Yours, - A Review by Hannah McGregor
Strung together by a series of handwritten letters, Yours by Jennifer Galt brings a new meaning to remote performance. The project sends out physical letters to its participants – I say participants rather than viewers, as the impression that Yours gives is that you are participating in this grand letter exchange, perhaps wrongfully receiving a love note, or a memory from a stranger. Rather than feeling detached from the stories, by holding them in your hands and receiving them in the mail you feel as if you are part of it.
Once your letter is received, you find the sender didn’t leave a name, but a QR code. This code takes you to a website showcasing what are presumed to be all the other letters, including yours, displayed as if scattered on a floor, strewn at different angles. Although an innovative use of a QR code, the shift from a handwritten letter to a digitised QR code on
the page, inviting you to open your laptop, is a little jarring. However, the effect of getting to see all these letters at once online can only be superseded by perhaps receiving them all yourself.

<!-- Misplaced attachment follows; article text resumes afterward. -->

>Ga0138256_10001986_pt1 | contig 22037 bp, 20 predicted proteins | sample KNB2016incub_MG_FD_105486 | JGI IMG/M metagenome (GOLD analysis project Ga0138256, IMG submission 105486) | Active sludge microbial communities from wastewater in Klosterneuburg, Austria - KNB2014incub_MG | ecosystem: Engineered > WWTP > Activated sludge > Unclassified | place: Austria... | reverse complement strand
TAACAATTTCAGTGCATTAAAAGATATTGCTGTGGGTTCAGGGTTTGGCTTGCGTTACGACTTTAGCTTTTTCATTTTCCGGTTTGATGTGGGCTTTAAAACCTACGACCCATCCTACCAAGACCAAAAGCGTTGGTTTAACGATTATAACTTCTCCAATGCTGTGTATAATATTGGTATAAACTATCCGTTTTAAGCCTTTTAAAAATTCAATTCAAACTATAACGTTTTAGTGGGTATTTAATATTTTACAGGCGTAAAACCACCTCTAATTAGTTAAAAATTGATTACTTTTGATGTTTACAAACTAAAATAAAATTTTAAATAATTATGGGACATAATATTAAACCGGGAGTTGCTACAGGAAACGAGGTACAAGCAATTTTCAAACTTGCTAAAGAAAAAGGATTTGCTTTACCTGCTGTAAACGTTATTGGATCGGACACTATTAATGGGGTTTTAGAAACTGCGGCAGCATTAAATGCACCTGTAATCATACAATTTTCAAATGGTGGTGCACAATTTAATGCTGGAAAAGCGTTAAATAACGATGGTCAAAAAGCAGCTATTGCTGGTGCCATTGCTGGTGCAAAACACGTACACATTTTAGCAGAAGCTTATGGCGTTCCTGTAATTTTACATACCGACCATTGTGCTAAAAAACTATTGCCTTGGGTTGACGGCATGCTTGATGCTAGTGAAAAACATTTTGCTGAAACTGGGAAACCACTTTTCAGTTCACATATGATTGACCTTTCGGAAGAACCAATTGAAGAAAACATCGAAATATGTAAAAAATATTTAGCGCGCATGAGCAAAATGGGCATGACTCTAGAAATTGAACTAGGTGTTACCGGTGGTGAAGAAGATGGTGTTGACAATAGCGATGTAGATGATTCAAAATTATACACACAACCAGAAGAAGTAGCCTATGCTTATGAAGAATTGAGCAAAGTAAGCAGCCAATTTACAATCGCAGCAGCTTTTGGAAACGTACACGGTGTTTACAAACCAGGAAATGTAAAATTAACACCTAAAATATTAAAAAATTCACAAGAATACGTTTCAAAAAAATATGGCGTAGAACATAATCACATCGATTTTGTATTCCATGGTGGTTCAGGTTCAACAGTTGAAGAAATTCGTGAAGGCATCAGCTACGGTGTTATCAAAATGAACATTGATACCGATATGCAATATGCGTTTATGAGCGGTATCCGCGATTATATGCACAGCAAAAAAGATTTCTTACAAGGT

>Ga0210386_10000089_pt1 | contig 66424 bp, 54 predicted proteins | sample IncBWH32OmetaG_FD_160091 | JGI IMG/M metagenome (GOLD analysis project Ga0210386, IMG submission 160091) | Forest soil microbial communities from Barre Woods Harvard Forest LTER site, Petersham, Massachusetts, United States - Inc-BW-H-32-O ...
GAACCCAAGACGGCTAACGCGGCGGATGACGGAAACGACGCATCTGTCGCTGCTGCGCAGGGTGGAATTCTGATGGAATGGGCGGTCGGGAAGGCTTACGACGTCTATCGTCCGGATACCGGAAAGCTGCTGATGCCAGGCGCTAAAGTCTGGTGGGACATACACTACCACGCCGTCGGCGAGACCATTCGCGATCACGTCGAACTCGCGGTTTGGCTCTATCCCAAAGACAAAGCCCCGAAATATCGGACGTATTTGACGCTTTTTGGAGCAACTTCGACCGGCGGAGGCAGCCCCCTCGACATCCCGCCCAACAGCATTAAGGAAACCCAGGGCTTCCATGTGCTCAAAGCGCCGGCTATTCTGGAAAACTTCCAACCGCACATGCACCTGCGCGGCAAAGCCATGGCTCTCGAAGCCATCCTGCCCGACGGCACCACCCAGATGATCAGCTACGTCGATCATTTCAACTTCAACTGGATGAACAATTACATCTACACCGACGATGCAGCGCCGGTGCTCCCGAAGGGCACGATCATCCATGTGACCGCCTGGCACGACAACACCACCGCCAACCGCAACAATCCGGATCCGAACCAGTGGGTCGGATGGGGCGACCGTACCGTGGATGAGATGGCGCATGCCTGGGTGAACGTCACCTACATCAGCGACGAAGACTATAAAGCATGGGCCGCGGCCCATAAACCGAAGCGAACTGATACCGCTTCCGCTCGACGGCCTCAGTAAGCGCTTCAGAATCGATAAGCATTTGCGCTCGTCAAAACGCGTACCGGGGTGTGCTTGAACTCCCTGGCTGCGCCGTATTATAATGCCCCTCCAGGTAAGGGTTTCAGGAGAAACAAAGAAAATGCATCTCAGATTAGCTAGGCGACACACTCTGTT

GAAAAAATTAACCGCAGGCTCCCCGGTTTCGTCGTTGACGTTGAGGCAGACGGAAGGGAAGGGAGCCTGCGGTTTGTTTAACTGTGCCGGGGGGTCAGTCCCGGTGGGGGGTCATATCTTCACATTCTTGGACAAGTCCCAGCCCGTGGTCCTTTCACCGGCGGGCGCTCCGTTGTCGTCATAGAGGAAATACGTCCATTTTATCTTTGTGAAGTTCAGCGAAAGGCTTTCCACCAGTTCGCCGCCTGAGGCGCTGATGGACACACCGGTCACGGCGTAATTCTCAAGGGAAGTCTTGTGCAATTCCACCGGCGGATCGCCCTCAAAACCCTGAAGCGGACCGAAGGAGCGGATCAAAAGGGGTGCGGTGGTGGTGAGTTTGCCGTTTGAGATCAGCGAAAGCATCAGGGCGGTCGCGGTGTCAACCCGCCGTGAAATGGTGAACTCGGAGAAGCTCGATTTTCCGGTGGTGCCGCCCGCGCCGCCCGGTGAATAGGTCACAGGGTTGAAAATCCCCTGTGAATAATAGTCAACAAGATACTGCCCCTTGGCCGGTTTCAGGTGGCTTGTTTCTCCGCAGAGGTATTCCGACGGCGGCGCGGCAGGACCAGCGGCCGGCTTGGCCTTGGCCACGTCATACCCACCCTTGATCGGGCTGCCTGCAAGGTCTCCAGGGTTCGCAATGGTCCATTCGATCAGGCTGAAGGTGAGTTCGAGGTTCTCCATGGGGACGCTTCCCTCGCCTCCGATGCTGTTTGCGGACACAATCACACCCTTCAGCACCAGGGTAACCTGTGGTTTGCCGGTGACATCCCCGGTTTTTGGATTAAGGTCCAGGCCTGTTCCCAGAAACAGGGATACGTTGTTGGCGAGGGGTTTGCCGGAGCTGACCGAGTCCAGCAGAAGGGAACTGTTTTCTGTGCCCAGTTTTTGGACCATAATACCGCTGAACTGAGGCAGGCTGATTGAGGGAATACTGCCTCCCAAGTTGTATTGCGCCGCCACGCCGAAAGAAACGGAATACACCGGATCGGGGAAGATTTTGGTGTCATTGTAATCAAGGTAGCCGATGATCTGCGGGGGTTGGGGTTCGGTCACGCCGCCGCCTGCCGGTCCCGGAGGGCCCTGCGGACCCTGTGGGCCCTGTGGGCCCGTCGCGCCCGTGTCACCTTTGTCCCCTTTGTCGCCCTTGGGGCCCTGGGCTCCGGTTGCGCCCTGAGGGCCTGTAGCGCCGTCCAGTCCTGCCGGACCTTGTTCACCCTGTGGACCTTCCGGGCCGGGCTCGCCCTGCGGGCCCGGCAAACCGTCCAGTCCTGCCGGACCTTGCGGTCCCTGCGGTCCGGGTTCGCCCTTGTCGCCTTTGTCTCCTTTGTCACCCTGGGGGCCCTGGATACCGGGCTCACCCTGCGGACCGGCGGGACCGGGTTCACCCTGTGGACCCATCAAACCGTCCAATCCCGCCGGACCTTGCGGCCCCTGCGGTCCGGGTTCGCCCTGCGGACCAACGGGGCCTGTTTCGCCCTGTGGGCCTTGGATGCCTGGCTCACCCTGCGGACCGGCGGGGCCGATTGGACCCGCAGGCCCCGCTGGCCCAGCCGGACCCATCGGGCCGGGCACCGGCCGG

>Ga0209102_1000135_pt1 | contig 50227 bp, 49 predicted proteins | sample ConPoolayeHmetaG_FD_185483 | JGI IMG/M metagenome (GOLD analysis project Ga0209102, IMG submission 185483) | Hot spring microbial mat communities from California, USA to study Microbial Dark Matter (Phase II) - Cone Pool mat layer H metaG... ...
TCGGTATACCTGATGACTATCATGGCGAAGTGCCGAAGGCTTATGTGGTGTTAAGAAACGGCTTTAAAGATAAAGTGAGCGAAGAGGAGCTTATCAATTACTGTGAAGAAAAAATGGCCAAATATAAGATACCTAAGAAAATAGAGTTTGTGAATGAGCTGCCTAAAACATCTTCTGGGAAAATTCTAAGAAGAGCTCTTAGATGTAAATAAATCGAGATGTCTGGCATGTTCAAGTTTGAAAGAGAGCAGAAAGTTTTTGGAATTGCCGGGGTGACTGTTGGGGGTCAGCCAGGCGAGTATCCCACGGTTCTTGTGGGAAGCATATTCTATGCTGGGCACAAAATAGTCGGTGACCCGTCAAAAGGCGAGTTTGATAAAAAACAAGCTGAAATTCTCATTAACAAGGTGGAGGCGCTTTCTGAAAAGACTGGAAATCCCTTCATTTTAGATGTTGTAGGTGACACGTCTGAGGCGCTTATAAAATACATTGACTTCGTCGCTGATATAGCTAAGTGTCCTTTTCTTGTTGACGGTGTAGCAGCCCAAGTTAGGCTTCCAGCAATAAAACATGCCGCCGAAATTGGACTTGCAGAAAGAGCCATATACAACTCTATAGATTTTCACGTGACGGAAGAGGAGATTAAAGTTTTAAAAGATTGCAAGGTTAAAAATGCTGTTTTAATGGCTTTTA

I must admit it was a little confusing at first; the human brain, is, after all, hard-wired to look for patterns and connections. When reorganising and moving the letters around, I found myself trying to find a story, or a link, or something more to make the ‘reason’ I was viewing them clearer – and after some time, I realised that there didn’t seem to be any plot
to piece together.
However, that is obviously not the intention of the project. The stand-out emotion of the piece, for me, was revealed after I had read the other letters. When seeing them all displayed, and noticing your own amongst the pages, you start to think of the other
participants seeing their own letter amongst them too. How would it have felt for the participants to have received them? How does it feel to find a mis-delivered letter, addressing you as Julia, Lenzie, Jon with no H, the beach; and why does it feel that way? Galt’s writing is poetic and luxurious, with every word placed with care and thought. My letter, addressed to the beach, also featured some shells, still with sand encrusted into them, as if a little token. Even though the addressee is not a person, I still felt like I was intruding on a very personal ode to someone’s connection.
It reminded me of how deeply personal it feels to receive a letter – and proves a fantastic prompt for a piece of theatre, which really helps a distant audience member feel like an active participant in the part of the story they hold onto. Although I struggled to see an overall reason for the participant to be viewing their letter, the feeling that I took from it was nonetheless thought-provoking and poignant.
A Review by Hannah McGregor, as part of Framework's Theatre Writers Pilot Scheme